# Attack on envelop mac

As I am reading the Paper: MDx-MAC and building fast MACs from hash functions

I am having trouble understanding the Attack on the Envelope Method (4.3). In particular, I am not sure what chaining variables are referring to and what Prerequisites have to be met in order to execute the attack.

Maybe a more detailed/ rephrased explanation could help me to understand the gist of the attack.

## 1 Answer

The MAC under attack is built from a hash $$h$$ (assumed to process a hashed message by splitting it in blocks processed only once, as most hashes do), with a key split into $$K_1$$ and $$K_2$$ of equal size. It computes the MAC of a message $$x$$ as $$\operatorname{MAC}_{K_1\mathbin\|K_2}(x)=h(K_1\mathbin\|x\mathbin\|K_2)$$

The attack in the paper recovers $$K_1$$ and $$K_2$$ from an oracle accepting to compute the MAC, in 3 steps

1. We make online queries to the oracle until we find $$x$$ and $$x'$$ with the same MAC, and such that this occurs due to a hash state collision before $$K_2$$ is hashed. The later condition is testable by a few extra queries to the oracle. It is chosen $$x=x_1\mathbin\|x_2$$ with a hash block frontier between $$x_1$$ and $$x_2$$, with $$x_1$$ large enough to find a collision, and $$x_2$$ used to test for a hash collision before the frontier, per the criteria that if $$h(K_1\mathbin\|x_1\mathbin\|x_2\mathbin\|K_2)=h(K_1\mathbin\|x_1'\mathbin\|x_2\mathbin\|K_2)$$ for a few distinct values of $$x_2$$, then most likely there was a hash state collision before the frontier.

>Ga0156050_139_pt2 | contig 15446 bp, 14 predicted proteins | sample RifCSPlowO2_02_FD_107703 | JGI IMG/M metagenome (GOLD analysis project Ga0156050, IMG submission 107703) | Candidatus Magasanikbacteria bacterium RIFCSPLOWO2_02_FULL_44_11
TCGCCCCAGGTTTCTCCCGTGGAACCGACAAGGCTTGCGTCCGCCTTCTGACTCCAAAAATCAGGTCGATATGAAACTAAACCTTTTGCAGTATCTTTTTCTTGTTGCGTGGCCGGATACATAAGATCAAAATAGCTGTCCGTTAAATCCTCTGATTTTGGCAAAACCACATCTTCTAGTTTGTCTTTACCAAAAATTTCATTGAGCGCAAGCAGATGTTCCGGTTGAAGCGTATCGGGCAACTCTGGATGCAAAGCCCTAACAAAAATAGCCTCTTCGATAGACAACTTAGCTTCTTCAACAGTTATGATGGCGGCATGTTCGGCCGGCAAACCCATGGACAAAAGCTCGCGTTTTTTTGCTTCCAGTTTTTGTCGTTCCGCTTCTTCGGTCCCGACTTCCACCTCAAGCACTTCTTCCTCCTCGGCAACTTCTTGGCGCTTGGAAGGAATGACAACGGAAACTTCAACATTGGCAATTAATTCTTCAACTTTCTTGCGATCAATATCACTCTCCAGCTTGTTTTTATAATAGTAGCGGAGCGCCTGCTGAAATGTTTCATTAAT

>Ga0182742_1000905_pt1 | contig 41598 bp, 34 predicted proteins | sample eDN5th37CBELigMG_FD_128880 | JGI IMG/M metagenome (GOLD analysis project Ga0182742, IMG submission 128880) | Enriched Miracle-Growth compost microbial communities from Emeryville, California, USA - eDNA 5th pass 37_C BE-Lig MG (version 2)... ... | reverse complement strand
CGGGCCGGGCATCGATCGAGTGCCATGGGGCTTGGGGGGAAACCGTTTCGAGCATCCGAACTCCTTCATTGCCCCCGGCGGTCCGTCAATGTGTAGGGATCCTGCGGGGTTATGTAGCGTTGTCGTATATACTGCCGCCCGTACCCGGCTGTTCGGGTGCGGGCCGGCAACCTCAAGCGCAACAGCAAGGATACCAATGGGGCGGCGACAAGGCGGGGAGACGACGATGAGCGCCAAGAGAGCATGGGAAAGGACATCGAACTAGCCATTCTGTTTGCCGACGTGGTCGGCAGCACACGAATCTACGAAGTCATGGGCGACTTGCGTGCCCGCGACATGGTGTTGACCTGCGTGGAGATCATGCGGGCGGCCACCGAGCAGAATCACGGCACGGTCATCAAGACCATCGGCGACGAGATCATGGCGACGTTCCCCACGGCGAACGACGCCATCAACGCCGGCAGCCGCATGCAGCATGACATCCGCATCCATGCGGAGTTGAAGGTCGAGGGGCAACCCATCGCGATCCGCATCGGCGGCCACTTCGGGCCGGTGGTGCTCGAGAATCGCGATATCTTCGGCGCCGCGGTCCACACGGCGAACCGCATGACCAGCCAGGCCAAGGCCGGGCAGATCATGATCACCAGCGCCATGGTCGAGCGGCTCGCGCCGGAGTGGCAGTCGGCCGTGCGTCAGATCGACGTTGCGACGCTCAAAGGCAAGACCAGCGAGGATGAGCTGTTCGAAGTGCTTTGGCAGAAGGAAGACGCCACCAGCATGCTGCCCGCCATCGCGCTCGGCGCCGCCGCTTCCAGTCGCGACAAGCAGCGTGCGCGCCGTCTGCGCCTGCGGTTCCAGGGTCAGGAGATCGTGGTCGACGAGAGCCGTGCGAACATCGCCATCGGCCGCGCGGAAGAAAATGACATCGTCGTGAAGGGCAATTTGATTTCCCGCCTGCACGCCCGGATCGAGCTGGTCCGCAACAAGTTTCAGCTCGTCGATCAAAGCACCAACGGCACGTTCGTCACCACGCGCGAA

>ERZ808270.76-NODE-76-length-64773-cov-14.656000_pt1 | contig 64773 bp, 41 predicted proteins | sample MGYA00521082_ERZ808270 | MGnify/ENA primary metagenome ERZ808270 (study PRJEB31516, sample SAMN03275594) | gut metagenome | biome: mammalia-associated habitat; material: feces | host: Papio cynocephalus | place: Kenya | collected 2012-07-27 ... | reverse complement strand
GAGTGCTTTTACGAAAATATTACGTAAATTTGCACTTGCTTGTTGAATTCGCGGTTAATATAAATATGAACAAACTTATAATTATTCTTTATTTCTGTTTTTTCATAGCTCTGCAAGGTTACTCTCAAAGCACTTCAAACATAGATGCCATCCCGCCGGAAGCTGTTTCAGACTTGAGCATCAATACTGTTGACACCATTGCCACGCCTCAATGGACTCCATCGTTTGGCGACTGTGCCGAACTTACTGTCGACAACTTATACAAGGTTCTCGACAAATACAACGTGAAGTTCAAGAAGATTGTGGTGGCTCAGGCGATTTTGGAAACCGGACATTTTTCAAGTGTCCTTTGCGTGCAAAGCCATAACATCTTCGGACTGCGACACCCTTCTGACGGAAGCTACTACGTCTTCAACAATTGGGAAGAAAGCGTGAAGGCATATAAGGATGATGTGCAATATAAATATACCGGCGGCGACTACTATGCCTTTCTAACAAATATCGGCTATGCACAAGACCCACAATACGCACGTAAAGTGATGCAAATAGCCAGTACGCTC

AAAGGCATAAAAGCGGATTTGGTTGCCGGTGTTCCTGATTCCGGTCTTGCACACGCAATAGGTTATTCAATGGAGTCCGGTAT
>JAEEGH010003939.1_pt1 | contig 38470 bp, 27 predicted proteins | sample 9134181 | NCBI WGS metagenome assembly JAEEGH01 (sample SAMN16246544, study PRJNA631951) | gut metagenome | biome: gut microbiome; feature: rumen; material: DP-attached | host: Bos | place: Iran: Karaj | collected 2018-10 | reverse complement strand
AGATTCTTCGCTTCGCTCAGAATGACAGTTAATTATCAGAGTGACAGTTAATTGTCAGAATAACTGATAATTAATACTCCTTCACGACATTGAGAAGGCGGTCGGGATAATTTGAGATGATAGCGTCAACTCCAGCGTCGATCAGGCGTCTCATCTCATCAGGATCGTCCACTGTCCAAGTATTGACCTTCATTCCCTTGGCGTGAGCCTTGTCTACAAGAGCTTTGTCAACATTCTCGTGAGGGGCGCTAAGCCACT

2. We find $$K_1$$ by offline exhaustive search, with the selection criteria that $$h(K_1\mathbin\|x)=h(K_1\mathbin\|x')$$ (changing $$x_2$$ and/or using a second collision similar to that in 1 to weed out false positives).
3. We find $$K_2$$ by offline exhaustive search, with the selection criteria of computing the correct MAC for a few examples kept from step 1.

For a hash with $$s$$ bits of internal state at block boundaries and a key of $$k$$ bits, step 1 costs $$\mathcal O(2^{s/2})$$ oracle queries, and steps 2/3 costs $$\mathcal O(2^{k/2})$$ hash computations. Truncating the MAC width to a fraction of $$s$$ increases the attack cost, but does not change these asymptotics.

The attack is practical if $$s=64$$, $$k=128$$, and it can be made $$2^{32}$$ oracle queries.